Current Reviews


Ms. Marvel #8

Posted: Monday, October 23, 2006
By: Shawn Hill

“For the Best”

Writer: Brian Reed
Artists: Roberto De La Torre (p), Jon Sibal (i)

Publisher: Marvel Comics

Plot: When Carol said she was going to capture renegade Spider-Woman Julia Carpenter, she was serious about it. Dead serious. Wonder Man and Araña get left in the dust.

Comments: The conundrum of Civil War infects another book, but Brian Reed handles it better than most. To some extent, it makes sense that Carol would support registration. She’s an army brat, a career soldier, and a long-term government agent. Her inability to take control of an alien super-soldier situation while working as security chief at Cape Canaveral led to her gaining super-powers years ago, and for whatever reasons, Captain Mar-Vell is now dead, and Carol is the one carrying on his legacy on Earth.

But Carol has other qualities besides conformity to the current legal system. America is also a place where the legal system gets updated through legal means, which include civil protest, activism and social change. Our laws get rewritten and amended, and the general trend has been towards more liberal policies: extending the vote to women and non-Caucasians, accepting immigrant groups past our borders, integrating segregated communities, etc. She’s a former editor of a feminist magazine, presumably a supporter of the not universally popular E.R.A. movement, and as a fierce tomboy, she is a rather atypical woman herself.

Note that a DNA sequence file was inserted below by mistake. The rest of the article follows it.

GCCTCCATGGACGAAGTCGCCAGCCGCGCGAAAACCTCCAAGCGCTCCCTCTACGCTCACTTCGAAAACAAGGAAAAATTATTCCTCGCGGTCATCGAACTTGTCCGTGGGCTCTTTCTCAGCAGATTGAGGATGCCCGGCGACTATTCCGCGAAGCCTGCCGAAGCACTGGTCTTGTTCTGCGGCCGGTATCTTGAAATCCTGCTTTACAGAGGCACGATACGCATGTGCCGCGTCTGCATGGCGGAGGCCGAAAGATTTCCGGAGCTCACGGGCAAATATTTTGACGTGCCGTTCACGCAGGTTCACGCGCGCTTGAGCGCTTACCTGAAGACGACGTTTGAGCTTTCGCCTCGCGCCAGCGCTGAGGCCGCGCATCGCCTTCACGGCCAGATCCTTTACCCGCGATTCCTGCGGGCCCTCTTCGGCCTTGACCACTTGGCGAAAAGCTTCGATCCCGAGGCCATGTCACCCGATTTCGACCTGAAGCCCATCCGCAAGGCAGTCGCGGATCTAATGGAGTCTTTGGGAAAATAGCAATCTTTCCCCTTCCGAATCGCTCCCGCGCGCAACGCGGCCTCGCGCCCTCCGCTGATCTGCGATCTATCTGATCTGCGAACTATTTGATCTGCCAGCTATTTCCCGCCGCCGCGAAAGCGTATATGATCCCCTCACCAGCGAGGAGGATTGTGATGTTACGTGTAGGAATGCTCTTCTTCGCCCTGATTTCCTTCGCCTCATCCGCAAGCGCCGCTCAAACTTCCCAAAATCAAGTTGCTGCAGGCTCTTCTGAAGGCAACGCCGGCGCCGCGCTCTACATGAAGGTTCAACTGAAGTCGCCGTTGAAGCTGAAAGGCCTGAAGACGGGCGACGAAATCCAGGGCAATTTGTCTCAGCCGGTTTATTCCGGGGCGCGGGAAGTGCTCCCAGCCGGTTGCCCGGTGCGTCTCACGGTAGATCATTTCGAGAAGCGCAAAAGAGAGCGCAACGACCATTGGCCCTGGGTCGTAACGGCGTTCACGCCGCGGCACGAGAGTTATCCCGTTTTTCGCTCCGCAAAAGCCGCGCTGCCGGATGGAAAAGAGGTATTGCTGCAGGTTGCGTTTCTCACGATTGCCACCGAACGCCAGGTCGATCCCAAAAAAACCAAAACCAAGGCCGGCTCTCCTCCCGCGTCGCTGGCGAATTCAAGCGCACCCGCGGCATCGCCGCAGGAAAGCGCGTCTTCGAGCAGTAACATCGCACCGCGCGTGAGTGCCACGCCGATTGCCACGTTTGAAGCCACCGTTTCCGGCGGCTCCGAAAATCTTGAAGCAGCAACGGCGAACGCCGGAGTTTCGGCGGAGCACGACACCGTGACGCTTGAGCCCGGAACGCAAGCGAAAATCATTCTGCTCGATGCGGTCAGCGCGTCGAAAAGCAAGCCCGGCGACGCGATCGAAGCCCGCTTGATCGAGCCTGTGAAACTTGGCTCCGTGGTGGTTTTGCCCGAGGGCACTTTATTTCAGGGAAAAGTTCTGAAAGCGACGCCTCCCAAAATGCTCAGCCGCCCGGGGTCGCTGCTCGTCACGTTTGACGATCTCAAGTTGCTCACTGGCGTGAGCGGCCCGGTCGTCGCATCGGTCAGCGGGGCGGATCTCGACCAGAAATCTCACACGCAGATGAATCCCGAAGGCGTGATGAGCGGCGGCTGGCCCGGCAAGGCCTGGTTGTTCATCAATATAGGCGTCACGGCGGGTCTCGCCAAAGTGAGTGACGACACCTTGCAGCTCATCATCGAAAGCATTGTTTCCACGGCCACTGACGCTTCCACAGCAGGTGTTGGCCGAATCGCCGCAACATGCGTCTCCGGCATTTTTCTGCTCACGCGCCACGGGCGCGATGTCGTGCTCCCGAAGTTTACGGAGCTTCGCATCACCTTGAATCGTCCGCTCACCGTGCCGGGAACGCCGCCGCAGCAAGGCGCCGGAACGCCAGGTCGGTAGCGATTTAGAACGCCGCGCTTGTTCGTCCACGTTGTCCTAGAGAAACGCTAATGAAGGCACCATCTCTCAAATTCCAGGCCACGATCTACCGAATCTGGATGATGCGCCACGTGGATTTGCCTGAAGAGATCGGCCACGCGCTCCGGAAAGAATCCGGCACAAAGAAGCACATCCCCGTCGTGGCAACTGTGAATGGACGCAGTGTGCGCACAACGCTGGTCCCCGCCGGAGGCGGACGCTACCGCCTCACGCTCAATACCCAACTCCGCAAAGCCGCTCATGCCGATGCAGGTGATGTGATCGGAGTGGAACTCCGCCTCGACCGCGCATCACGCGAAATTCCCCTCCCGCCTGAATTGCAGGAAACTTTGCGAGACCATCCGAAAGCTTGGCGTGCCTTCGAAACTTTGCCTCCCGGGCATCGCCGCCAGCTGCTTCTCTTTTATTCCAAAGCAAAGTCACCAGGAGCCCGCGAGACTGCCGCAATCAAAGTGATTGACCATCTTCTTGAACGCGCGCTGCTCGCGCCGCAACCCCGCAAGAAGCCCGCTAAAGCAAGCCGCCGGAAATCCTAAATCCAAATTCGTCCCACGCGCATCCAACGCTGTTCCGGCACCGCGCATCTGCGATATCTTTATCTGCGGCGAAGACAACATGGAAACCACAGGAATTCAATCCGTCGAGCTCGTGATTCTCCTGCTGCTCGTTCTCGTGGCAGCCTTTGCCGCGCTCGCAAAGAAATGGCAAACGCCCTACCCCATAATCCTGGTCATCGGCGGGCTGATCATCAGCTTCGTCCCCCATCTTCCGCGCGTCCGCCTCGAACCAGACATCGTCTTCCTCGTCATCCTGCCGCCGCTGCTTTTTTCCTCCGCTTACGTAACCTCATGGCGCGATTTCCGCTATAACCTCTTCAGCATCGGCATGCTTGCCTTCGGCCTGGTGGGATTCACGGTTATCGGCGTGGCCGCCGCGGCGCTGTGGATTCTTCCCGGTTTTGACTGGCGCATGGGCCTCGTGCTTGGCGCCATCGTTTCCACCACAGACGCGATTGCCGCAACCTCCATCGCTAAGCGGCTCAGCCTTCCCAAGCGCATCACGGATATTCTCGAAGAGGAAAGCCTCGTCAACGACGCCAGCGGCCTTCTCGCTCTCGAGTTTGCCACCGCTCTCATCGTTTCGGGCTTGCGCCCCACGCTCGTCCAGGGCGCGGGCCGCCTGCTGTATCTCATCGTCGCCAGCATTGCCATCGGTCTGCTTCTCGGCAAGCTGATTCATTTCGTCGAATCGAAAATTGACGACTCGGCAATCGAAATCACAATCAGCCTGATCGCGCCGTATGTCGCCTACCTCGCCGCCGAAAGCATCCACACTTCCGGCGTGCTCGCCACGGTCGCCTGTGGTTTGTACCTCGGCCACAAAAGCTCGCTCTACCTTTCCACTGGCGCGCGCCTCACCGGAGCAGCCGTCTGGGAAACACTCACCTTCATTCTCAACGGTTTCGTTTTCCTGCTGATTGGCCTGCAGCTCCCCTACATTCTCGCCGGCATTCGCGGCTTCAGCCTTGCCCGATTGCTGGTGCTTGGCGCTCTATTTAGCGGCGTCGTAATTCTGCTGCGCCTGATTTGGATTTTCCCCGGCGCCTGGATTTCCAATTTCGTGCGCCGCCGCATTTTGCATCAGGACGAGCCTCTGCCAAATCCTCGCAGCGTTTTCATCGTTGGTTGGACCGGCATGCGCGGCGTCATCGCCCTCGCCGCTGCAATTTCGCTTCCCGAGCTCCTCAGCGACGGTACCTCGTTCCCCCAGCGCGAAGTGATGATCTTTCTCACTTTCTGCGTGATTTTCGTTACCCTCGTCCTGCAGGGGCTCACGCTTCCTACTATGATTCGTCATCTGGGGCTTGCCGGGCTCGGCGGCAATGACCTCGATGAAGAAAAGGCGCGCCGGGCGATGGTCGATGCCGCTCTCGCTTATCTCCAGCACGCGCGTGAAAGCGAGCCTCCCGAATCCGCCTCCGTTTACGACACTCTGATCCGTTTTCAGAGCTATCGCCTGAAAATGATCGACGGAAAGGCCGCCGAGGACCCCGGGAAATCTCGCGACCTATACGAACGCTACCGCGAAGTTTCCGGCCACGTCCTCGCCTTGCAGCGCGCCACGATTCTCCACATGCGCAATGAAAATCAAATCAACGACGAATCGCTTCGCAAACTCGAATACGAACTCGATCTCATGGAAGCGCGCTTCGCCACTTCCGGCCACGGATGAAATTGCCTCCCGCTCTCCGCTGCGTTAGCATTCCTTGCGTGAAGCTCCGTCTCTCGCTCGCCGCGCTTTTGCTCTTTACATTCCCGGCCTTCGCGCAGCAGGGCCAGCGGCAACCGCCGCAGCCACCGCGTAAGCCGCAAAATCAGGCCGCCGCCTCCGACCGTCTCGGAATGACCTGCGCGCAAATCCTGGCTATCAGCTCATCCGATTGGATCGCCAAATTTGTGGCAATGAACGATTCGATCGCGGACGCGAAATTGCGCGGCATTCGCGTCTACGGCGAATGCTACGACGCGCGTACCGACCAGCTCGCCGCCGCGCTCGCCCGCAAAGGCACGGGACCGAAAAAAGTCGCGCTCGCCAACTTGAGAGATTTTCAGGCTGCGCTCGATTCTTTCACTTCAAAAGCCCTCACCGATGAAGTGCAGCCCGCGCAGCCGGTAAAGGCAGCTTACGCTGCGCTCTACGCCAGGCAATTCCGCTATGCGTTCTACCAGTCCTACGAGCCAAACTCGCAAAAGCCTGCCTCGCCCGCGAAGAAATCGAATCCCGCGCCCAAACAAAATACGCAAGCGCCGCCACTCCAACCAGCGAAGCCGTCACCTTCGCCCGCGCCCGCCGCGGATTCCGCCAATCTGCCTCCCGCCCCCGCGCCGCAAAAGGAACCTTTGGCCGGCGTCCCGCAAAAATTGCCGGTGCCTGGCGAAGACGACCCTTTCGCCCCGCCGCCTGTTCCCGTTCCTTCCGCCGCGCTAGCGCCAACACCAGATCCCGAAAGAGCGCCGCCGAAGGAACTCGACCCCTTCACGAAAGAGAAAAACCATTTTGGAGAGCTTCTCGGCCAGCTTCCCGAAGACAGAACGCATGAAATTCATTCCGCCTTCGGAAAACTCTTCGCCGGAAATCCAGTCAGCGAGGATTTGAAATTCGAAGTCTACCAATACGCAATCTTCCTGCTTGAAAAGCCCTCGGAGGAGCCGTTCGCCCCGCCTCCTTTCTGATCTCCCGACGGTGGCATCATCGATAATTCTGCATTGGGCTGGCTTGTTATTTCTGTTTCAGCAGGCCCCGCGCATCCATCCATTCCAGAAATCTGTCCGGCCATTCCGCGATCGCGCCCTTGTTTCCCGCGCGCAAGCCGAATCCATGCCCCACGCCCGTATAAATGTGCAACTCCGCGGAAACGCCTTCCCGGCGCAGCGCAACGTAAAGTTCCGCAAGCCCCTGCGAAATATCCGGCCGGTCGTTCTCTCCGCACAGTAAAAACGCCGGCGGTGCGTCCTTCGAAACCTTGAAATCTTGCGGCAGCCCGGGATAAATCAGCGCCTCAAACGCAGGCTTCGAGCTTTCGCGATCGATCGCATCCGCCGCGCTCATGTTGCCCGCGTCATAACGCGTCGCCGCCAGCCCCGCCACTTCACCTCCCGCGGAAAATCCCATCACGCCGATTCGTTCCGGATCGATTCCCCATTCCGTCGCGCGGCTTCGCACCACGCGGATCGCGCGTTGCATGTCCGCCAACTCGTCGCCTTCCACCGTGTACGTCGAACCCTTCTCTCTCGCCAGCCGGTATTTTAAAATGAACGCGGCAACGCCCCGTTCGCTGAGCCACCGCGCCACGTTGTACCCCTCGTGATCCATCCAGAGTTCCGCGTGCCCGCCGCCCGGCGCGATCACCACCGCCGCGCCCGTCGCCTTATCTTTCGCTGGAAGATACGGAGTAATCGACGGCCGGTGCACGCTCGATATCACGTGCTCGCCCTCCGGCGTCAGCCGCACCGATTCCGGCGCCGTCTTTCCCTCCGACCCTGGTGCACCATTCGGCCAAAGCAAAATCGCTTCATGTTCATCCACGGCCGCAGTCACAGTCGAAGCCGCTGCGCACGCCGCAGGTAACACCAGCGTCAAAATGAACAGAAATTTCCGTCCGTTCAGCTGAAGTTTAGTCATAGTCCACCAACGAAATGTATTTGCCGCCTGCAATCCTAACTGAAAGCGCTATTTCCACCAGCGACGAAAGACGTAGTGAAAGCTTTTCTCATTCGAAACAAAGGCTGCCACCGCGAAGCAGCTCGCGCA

There’s no reason for her to blindly follow the latest rules if she doesn’t agree with them. Even her idol, Captain America, is having a problem. So why isn’t she?

It’s enheartening to see the fight Julia puts up to maintain her family and her freedom this issue. She actually pleads to be allowed to flee the country (the only reason she hasn’t before is that she was helping other heroes escape, underground-railroad style). Her daughter has to witness Carol violently taking her down, and Araña and Simon Williams are taken aback by the sheer ugliness of that.

Carol, though troubled and upset, is unshaken in her conviction that she’s doing the right thing, that Julia has been reckless and heedless of public safety. It’s pitiful that the best restitution she can come up with is to pay Rachel’s college tuition one day.

De La Torre was good at the beginning of this title, and even though I worried that his art was a bit unsuited to the action typical of a Ms. Marvel title, he’s really grown into the scale of the games Carol plays. He makes the military siege on suburbia entertaining and full of surreal bathos.

At the end of the issue, she suffers a home invasion (the kind of thing that repeatedly happens to solo female characters; how better to put them on the line than to invade their most private space?). Rogue has come calling. Maybe she can beat some sense into Carol.

What did you think of this book?
Have your say at the Line of Fire Forum!